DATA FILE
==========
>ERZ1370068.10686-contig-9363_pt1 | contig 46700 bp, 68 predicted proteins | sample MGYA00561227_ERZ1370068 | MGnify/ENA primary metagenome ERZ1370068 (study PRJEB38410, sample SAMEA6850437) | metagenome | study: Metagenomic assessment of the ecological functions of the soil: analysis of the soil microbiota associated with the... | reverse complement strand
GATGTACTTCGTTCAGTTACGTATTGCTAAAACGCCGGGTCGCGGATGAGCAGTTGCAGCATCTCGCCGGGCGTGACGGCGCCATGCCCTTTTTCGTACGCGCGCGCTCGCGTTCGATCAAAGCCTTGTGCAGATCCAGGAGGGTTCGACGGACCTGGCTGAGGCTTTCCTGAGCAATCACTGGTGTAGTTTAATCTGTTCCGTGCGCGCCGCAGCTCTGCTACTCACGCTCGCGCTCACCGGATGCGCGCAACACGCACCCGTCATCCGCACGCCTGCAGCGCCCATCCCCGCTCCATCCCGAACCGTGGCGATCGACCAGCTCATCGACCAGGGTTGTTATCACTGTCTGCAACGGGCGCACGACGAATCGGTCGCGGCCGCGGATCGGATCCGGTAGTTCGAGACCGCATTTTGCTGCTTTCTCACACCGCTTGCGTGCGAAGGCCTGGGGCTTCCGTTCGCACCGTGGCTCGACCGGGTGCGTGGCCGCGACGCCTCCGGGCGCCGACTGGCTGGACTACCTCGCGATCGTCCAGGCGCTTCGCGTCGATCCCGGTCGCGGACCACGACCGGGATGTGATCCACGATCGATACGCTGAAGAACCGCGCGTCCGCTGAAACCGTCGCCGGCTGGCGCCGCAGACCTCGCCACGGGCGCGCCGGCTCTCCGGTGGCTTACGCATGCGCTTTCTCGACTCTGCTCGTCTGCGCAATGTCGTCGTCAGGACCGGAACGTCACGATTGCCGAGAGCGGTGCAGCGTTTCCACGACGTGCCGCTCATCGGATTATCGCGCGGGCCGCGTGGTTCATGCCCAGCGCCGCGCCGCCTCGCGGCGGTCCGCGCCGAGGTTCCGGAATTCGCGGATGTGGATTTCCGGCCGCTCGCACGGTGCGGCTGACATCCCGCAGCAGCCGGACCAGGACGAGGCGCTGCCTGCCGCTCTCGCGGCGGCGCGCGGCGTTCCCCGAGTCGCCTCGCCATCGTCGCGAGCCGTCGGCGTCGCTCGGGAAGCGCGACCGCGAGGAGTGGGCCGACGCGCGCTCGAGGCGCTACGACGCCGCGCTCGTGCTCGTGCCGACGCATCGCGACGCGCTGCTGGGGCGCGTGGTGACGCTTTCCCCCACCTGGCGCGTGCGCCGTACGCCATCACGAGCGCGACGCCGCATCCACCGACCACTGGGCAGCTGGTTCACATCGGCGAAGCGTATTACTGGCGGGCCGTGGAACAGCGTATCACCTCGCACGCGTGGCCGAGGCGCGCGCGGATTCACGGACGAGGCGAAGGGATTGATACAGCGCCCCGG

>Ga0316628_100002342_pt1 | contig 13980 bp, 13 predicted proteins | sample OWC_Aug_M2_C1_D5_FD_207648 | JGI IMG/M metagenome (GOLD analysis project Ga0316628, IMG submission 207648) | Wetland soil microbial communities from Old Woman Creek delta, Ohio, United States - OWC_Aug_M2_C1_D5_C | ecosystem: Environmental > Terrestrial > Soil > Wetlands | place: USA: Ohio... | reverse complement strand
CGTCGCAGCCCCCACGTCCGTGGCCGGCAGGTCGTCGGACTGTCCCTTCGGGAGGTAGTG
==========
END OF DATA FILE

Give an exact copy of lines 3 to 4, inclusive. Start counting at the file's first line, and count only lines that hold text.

>Ga0316628_100002342_pt1 | contig 13980 bp, 13 predicted proteins | sample OWC_Aug_M2_C1_D5_FD_207648 | JGI IMG/M metagenome (GOLD analysis project Ga0316628, IMG submission 207648) | Wetland soil microbial communities from Old Woman Creek delta, Ohio, United States - OWC_Aug_M2_C1_D5_C | ecosystem: Environmental > Terrestrial > Soil > Wetlands | place: USA: Ohio... | reverse complement strand
CGTCGCAGCCCCCACGTCCGTGGCCGGCAGGTCGTCGGACTGTCCCTTCGGGAGGTAGTG